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Royall Tyler to Robert Woods Bliss, March 15, 1938


Dear Robert.

I have your letter of the 25Only a partial draft is preserved of this letter. inst., and am delighted to read what you say about the marriage girdle.BZ.1937.33. I felt sure you’d like it—I was bowled over by its splendor myself.

Yes, you’ll have to have the spoonsBZ.1937.35–42. cleaned a bit. I think you’ll like the lovely little ladleBZ.1938.32. from BustrosElias (Elie) Bustros, an antiquities dealer in Beirut, Lebanon. which is now on its way to you. Both that lot of silver,BZ.1938.31, BZ.1938.32, and BZ.1938.33–34. and the 3 pieces of jewelry & the alabaster casketBZ.1938.27, BZ.1938.28, BZ.1938.29, and BZ.1938.30. are aboard the “City of Norfolk” which sailed from Hamburg March 11th. I was able to insure them here with Lloyds. The boat is due at Baltimore on March 24th.

The jewels were the lot referred to in the cable of 31 Jan.

Thanks for information on Doro Levi’s lecture.In November 1937, Doro Levi delivered the lecture “Arkades and the Dawn of Greek Art,” first at Dumbarton Oaks and then for the Municipal Art Society of New York and the Art and Archaeology Journal Club of Princeton University. A copy of the lecture is in the Doro Levi Papers, ca. 1937, Dumbarton Oaks Archives. I hope for more from Mildred.

Also for the photos of the Himyarite horse.BZ.1938.12. He is a fine object, indeed, & I greatly look forward to seeing him.

The Virgin reliefBZ.1938.62. is supposed to be arriving at Fiedler’s these days, and I hope to see it on my way from here to Geneva, via Italy, in about 12 or 14 days. I’ll bear in mind what you say about price. I’m trying to keep an unprejudicial view about her till I see her, & not be too much swayed by her beauty as suggested by the photo.

You’ll cable me, won’t you (address League of Nations Geneva as from March 30), the moment you receive Juritzky’s columns,BZ.1940.78–79. as I must pay him. That makes me think, will there be an Austr. schilling by that time?Austria was annexed into the German Third Reich on March 12, 1938. I won’t start on that subject, or else there’d be no ending.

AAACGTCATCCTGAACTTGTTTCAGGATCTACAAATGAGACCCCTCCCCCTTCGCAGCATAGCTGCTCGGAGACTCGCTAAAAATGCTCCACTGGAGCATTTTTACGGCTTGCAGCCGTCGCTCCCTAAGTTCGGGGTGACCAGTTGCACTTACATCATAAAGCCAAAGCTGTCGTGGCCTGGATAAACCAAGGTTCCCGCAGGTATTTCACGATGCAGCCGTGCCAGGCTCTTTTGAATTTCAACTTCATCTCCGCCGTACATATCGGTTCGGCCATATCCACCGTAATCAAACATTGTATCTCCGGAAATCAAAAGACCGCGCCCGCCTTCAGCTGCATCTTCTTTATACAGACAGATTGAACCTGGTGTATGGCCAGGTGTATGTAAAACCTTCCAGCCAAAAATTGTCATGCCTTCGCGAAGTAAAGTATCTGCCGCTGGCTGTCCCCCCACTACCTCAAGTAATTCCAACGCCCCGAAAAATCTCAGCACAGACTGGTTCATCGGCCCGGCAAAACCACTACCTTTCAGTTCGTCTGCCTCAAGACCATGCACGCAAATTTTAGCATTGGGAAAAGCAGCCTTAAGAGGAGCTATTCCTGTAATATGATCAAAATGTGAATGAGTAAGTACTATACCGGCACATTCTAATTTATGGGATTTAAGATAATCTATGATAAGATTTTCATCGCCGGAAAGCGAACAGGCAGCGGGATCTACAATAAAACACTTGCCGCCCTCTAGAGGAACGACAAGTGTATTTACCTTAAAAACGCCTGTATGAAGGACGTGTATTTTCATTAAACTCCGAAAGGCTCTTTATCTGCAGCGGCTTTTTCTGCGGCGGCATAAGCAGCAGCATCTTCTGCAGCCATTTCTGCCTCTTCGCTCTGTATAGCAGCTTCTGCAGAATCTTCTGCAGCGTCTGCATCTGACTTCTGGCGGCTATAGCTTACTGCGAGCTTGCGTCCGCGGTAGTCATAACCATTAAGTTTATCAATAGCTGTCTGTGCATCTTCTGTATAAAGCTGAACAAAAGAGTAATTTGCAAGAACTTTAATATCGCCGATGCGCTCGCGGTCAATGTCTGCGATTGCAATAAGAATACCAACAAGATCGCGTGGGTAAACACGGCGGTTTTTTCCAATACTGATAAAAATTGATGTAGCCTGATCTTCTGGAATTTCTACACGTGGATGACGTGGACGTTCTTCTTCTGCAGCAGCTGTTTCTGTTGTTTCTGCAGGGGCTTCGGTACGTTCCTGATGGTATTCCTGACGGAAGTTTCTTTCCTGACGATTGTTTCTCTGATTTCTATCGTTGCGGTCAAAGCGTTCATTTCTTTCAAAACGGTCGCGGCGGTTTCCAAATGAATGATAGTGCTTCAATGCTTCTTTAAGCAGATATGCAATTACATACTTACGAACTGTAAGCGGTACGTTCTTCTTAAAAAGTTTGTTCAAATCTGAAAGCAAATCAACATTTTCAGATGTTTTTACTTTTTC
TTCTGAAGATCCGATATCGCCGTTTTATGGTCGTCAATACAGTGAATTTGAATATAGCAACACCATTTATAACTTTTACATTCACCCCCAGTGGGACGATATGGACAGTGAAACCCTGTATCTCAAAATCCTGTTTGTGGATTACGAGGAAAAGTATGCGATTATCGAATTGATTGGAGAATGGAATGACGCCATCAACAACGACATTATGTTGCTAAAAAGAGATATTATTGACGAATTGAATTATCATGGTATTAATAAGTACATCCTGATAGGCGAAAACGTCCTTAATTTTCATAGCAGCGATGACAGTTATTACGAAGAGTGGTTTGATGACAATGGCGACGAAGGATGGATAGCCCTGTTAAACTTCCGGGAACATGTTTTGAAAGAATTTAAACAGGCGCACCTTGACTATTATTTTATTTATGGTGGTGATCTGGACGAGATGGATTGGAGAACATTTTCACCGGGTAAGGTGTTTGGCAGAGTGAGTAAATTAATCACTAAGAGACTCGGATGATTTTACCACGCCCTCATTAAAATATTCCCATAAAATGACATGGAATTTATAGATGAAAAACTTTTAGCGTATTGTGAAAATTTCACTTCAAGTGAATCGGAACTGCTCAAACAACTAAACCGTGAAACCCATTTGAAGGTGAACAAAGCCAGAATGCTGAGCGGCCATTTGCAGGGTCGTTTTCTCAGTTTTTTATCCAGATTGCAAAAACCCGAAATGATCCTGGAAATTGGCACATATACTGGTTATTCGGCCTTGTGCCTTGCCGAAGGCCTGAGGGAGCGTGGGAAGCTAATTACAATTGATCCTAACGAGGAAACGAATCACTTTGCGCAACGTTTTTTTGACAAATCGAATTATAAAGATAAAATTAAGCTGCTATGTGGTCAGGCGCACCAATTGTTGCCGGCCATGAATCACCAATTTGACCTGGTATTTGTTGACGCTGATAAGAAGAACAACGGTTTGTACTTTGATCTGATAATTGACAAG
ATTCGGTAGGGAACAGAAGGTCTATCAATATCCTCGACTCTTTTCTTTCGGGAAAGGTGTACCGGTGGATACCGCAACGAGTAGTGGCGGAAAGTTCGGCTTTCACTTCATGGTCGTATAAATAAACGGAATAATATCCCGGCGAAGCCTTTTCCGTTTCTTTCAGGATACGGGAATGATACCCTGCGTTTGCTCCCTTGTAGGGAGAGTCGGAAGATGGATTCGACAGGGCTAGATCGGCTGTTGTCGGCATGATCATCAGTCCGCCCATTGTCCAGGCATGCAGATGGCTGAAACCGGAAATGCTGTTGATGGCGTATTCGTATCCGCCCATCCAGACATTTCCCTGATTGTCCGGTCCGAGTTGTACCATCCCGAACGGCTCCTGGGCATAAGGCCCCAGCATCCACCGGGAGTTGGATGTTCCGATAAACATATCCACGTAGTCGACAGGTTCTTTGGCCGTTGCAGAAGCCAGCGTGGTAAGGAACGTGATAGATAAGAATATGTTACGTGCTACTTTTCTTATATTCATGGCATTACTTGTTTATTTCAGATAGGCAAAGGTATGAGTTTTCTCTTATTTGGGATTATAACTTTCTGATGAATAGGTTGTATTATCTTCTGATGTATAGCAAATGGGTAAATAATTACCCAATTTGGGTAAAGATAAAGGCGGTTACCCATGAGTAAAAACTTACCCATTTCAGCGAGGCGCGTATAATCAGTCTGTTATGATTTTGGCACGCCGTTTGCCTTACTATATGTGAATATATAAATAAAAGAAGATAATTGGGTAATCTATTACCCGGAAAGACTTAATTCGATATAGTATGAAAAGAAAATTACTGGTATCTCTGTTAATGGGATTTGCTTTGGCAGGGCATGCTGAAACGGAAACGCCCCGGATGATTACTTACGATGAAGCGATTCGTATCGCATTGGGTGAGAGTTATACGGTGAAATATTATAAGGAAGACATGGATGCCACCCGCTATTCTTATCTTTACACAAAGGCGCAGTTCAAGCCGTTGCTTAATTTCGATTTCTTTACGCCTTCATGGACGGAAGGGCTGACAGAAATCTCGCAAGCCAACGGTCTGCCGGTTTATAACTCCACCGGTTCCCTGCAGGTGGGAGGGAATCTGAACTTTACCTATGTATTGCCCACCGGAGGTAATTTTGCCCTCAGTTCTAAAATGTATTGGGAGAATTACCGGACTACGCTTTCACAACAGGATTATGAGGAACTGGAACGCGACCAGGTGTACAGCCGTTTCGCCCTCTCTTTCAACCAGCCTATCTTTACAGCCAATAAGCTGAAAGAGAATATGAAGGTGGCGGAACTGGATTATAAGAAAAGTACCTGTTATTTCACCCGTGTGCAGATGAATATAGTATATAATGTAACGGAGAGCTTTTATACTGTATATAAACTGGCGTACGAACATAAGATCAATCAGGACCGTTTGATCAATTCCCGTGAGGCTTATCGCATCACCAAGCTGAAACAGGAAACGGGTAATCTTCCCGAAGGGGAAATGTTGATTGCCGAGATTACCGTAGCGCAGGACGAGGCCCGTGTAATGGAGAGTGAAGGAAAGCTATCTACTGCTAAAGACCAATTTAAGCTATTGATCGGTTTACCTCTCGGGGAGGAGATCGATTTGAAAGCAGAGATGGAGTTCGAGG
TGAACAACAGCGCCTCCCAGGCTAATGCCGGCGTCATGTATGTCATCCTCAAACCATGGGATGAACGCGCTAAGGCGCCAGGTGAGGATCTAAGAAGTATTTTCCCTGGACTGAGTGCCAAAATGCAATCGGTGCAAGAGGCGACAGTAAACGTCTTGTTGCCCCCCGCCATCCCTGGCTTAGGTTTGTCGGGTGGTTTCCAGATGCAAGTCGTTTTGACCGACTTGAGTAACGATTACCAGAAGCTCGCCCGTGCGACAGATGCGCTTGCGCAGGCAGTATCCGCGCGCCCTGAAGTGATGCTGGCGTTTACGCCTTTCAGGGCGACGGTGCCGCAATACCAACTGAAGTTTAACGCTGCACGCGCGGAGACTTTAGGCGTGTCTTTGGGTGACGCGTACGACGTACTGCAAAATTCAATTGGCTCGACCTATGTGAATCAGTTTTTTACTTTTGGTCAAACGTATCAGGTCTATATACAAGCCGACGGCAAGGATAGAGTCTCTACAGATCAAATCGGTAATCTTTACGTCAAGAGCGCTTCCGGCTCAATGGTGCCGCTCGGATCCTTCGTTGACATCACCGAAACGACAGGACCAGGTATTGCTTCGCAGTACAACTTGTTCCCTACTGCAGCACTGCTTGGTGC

I hear from Bustros that he has dispatched the marble tabernacleBZ.1938.56. to Delarancheraye,De La Rancheraye et Cie., a shipping company in Paris. & I’ve informed the latter what he is to do with it. It will probably be slow in coming.

About our chaliceBZ.1955.18.—I can’t blame you, dear Robert, for not feeling able to put a price on it, as I myself failed to do so. But I’ve not been able to do as you asked & cable you a figure, because I’m at a loss how to arrive at one. The idea that my figure—if I could settle on one—might seem too big to you, & that you might accept it out of kindness to us, constitutes a further difficulty. I’ve had so much on my mind of late that I haven’t been able to give the matter much thought. Anyway, we want you to have the object, & we certainly don’t mean to offer it elsewhere. I’ll see whether I can hammer out a figure.

It’s very dear of you to want me to come to the Oaks, & come I will. I rather think I shall take the Queen Mary,RMS Queen Mary, an ocean liner that sailed primarily in the North Atlantic Ocean between 1936 and 1967 for the Cunard Line (known as Cunard-White Star Line when the vessel entered service). sailing May 18. There’s no quick boat between the 15th & 18. That gets me to N.Y. the 23d, & I’d like to come straight on to you. I expect I’ll have to take the same boat back on June 22.

Your plans for Antioch, Greece etc are most exciting. I only hope & pray I may be able to do at least part of the journey with you.

I’m being killed with kindness these days—dinners every night, lunches every day, & between times the very painful task of clearing up the accumulated papers, books, etc of 6 years, & deciding what to keep & where to send it.

I must be in Geneva from end March to the end of the Council May 9–15. A friend has lent me a very nice little house there, & I hope Elisina will join me for a bit. I fear I shall afterwards have to take a little flat there, for I can’t go 200 km. to Antigny everytime I want a change of clothes, as it were, and I must have somewhere to keep my Byz. & private papers. Also, as time wears on, I find myself less & less tolerant of hotel & restaurant food. I expect I shall be away from Geneva most of the time, but I shall have to be there for various Ctees & the Council meetings. I have much to tell you about all sorts of things, including my prospective work.

It has been a great pleasure to see Herbert StablerJordan Herbert Stabler (1885–1938), an American diplomat, merchant, and author. again.

Elisina sends you both her fondest love, to which I add mine.


R. T.

I’m sending you my last ReportRoyall Tyler, Financial Position of Hungary: Twenty-Fifth Quarterly Report by Mr. Royall Tyler, Representative in Hungary of the Financial Committee, Regarding the Financial Position of Hungary in the Last Quarter of 1937 (Geneva: League of Nations, 1938).—Do please read the first few pages, giving a summary of what has happened here these 6 years. Immodest as it may sound, I think they are interesting.

I’ll try to see Kalebs’Kalebdjian Frères. Romanesque lambBZ.1938.35. in Paris. He writes that the owner comes down Frs. 5000—at that, I think the object is pretty cheap.

Associated Things: Kalebdjian Frères